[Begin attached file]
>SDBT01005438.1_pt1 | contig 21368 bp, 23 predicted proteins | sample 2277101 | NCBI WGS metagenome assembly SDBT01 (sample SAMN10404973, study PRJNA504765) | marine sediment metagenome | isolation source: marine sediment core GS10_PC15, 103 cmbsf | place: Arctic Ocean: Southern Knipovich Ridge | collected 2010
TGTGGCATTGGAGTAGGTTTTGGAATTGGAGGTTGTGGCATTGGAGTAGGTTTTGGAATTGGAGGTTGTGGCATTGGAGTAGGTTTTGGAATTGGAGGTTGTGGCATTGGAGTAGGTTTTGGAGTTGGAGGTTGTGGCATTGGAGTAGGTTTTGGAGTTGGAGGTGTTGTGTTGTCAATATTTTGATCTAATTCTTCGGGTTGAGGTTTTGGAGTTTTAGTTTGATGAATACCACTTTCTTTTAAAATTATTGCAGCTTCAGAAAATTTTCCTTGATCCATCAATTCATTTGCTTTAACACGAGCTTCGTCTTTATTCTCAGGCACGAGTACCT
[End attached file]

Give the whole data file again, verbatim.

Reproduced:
>SDBT01005438.1_pt1 | contig 21368 bp, 23 predicted proteins | sample 2277101 | NCBI WGS metagenome assembly SDBT01 (sample SAMN10404973, study PRJNA504765) | marine sediment metagenome | isolation source: marine sediment core GS10_PC15, 103 cmbsf | place: Arctic Ocean: Southern Knipovich Ridge | collected 2010
TGTGGCATTGGAGTAGGTTTTGGAATTGGAGGTTGTGGCATTGGAGTAGGTTTTGGAATTGGAGGTTGTGGCATTGGAGTAGGTTTTGGAATTGGAGGTTGTGGCATTGGAGTAGGTTTTGGAGTTGGAGGTTGTGGCATTGGAGTAGGTTTTGGAGTTGGAGGTGTTGTGTTGTCAATATTTTGATCTAATTCTTCGGGTTGAGGTTTTGGAGTTTTAGTTTGATGAATACCACTTTCTTTTAAAATTATTGCAGCTTCAGAAAATTTTCCTTGATCCATCAATTCATTTGCTTTAACACGAGCTTCGTCTTTATTCTCAGGCACGAGTACCT